Intern Abroad

Kategorie: ‘Oslo’

Internship in Oslo

August 7th, 2023 | by
  • Molecular and Applied Biotechnology, M.Sc.
  • Norway, Oslo
  • Universitetet i Oslo
  • 05/2023 – 07/2023

After looking for some alternatives outside the EU, I decided to search for an internship position in the EU and apply for the Erasmus+ funding. This was was with comparably few preparation time and less bureaucracy possible. To find an internship position, i visited the websites of universities I found interesting and searched for departments that work on topics that are interesting to me. I did not search for specific open position, but just wrote short formless mail to the professors or group leaders, introducing me and stating my interest. This worked very well and I had to contact less than five research groups to find an interesting project.

To find a place to live, I took a look at the offers from the University. In Oslo, this is SIO. They care for student cafeterias, housing, and do even have a fitness studio. The hosing application was simple and is worth a try. Even if you might be not quite sure, in which category of applicant you belong, you can ask them or also try what sounds best to you. The people there were very friendly and everything was very uncomplicated. For me it was important to live in a shared flat, because this makes meeting new people much easier and you will never be alone. Living expenses are indeed like everyone says more expensive than in Germany, but regarding the inflation in Europe and the the weak exchange rate of the Norwegian krown at the time, normal groceries were not too much more expensive.

I lived together with other students, mainly from Italy and one person from Germany, that made an Erasmus semester in Oslo. The dormitory was full of Erasmus students and it was easy to meet new people. Unfortunately, I arrived at the end of the Semester and most other students left after my first of three month. If possible, it might be an asset to plan you stay according to the semester start in you city of destination as then are much more social activities.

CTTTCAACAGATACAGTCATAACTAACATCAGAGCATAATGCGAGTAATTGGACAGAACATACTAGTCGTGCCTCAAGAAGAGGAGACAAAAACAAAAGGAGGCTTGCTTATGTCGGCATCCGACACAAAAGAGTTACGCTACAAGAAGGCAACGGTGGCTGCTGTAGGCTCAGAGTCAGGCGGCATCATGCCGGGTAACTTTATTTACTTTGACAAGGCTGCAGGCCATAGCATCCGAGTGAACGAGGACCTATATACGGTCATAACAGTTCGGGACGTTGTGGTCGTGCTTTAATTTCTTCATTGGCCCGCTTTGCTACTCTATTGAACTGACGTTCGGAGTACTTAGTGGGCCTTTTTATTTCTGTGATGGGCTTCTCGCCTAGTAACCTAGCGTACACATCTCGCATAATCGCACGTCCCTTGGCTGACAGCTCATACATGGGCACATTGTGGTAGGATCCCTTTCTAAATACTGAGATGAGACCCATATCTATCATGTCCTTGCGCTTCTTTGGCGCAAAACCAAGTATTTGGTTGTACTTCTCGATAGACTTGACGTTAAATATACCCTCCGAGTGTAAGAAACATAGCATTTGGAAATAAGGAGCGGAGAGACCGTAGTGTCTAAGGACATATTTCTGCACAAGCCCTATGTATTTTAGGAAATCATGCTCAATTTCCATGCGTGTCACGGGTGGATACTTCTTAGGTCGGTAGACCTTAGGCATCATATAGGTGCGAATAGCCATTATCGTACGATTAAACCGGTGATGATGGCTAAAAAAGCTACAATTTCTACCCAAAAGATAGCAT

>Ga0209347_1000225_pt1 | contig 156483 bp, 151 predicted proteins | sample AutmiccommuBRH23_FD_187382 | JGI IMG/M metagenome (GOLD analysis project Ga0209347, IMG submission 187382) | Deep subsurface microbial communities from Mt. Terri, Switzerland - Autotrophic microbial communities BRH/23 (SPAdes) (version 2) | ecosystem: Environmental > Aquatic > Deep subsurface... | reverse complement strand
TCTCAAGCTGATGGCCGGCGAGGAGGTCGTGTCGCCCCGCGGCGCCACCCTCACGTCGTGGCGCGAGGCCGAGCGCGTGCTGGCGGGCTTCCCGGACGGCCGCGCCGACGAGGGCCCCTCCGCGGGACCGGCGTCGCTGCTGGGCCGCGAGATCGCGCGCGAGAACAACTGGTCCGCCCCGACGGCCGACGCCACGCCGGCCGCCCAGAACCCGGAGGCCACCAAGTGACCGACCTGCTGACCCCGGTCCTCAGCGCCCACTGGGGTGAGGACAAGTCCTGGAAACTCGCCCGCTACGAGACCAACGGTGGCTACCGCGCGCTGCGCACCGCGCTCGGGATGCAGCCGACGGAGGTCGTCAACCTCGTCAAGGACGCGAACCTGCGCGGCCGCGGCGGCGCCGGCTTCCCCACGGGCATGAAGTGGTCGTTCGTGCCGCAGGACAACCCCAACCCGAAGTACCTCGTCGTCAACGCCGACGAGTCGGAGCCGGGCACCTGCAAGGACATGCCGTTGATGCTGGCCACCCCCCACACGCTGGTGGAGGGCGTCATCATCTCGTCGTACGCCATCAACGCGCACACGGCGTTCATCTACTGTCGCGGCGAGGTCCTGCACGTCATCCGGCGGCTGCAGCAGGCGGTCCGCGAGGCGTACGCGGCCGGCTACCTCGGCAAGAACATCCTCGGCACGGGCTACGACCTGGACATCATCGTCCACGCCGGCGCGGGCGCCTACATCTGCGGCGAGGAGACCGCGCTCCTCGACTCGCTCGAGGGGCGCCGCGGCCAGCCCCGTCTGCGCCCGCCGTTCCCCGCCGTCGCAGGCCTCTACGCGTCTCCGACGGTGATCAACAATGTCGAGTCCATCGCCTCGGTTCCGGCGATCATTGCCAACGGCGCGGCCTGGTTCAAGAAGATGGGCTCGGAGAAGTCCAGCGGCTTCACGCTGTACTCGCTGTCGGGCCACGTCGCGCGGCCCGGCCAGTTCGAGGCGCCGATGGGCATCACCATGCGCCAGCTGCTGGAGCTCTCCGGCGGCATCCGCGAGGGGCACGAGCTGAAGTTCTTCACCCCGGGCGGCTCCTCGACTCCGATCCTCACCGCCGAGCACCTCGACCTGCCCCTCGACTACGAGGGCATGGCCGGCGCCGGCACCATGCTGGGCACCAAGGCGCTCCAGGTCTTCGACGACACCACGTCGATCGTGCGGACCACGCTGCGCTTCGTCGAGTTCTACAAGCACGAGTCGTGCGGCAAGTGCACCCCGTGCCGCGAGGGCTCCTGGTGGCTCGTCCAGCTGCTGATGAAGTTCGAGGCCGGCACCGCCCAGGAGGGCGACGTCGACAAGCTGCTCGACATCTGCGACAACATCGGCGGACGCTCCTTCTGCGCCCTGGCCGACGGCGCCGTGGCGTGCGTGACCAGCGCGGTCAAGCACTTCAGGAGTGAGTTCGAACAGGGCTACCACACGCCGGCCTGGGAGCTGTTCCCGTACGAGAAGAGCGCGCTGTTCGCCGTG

I travelled to Norway by car, what made it possible to carry a bicycle with me. But travelling by Train and Ferry or by Plane also works very well. For the mobility in Oslo, I can highly recommend to either bring a bicycle with you from home, or buy a cheap one in Oslo. Public transportation in excellent in Oslo, but also expensive, especially if you do not have a student status. By bike you are much more flexible and see much more of the city.

In the Institute I worked, the working atmosphere was very nice and welcoming. As a student I was invited to all meetings and free time activities, but never felt forced to participate anywhere. The first part of the Internship was very relaxed and some things did not work right away, but my supervisors were very supportive and always helped me when necessary. They also handled the pressure very healthy in the final part of the internship. I did work a lot in the last weeks, but this decision was left free for me and I was not set under pressure by my supervisors.

All in all, my Internship was a very enriching experience. I made my internship in a field I was so very proficient in before. This made it quite challenging for me, but on the other hand I feel like I have learned an incredible amount of things during these three month.

I planned to do some vacation after the internship and my supervisors helped me to plan the submission so that this is possible.

My experiences in Oslo

January 16th, 2023 | by
  • Molecular and Applied Biotechnology (MA)
  • Norway, Oslo
  • University of Oslo (UiO)
  • 01/10–30/11/2022


I completed a two-month research internship at the Department of Biomaterials of the University of Oslo (UiO). In the following, I would like to tell you about my experiences before and during my stay.

Finding an internship and an accommodation

Although my home university, RWTH Aachen University, does not have an Erasmus partnership with UiO, I came into contact with the institute through my student assistant supervisor, who completed his Bachelor’s thesis there. After a lot of back and forth about the date and topic of the internship, writing a project plan and applying for accreditation of the internship at my home university, the big challenge of finding a place to live began. Unfortunately, my application for student accommodation with SiO, the student organisation in Oslo, was rejected – probably because of my short period of stay – and I had to look for accommodation on the private market. I sent many requests on and, most of which I didn’t even get an answer to, but in the end I had found a room in a 2-person shared flat and nothing stood in the way of my internship. To get there, I decided to go green and first took the train to Copenhagen, where I had a one-day stopover, and then continued by Flixbus through Sweden to Oslo.